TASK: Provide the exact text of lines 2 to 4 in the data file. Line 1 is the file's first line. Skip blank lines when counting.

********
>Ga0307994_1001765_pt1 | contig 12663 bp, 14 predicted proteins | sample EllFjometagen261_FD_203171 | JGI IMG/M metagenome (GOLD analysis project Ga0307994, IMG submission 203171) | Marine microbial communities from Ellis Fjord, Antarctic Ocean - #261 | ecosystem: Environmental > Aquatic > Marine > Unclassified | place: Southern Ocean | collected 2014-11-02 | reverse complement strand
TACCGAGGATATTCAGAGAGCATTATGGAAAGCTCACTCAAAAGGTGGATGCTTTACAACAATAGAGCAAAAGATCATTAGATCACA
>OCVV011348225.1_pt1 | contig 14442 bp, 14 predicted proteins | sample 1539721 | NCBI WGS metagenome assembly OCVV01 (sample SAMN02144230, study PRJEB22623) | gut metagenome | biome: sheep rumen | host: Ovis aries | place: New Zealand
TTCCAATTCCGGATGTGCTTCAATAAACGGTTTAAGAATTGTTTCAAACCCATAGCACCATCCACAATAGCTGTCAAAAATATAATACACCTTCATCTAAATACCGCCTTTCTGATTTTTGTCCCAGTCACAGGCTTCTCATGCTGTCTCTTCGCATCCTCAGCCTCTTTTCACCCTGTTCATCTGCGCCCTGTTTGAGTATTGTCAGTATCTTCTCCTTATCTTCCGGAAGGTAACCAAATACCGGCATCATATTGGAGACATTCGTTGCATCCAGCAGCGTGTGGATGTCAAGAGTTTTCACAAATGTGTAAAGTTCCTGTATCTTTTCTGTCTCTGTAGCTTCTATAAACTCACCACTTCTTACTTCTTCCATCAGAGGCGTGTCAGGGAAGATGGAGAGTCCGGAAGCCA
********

TACCGAGGATATTCAGAGAGCATTATGGAAAGCTCACTCAAAAGGTGGATGCTTTACAACAATAGAGCAAAAGATCATTAGATCACA
>OCVV011348225.1_pt1 | contig 14442 bp, 14 predicted proteins | sample 1539721 | NCBI WGS metagenome assembly OCVV01 (sample SAMN02144230, study PRJEB22623) | gut metagenome | biome: sheep rumen | host: Ovis aries | place: New Zealand
TTCCAATTCCGGATGTGCTTCAATAAACGGTTTAAGAATTGTTTCAAACCCATAGCACCATCCACAATAGCTGTCAAAAATATAATACACCTTCATCTAAATACCGCCTTTCTGATTTTTGTCCCAGTCACAGGCTTCTCATGCTGTCTCTTCGCATCCTCAGCCTCTTTTCACCCTGTTCATCTGCGCCCTGTTTGAGTATTGTCAGTATCTTCTCCTTATCTTCCGGAAGGTAACCAAATACCGGCATCATATTGGAGACATTCGTTGCATCCAGCAGCGTGTGGATGTCAAGAGTTTTCACAAATGTGTAAAGTTCCTGTATCTTTTCTGTCTCTGTAGCTTCTATAAACTCACCACTTCTTACTTCTTCCATCAGAGGCGTGTCAGGGAAGATGGAGAGTCCGGAAGCCA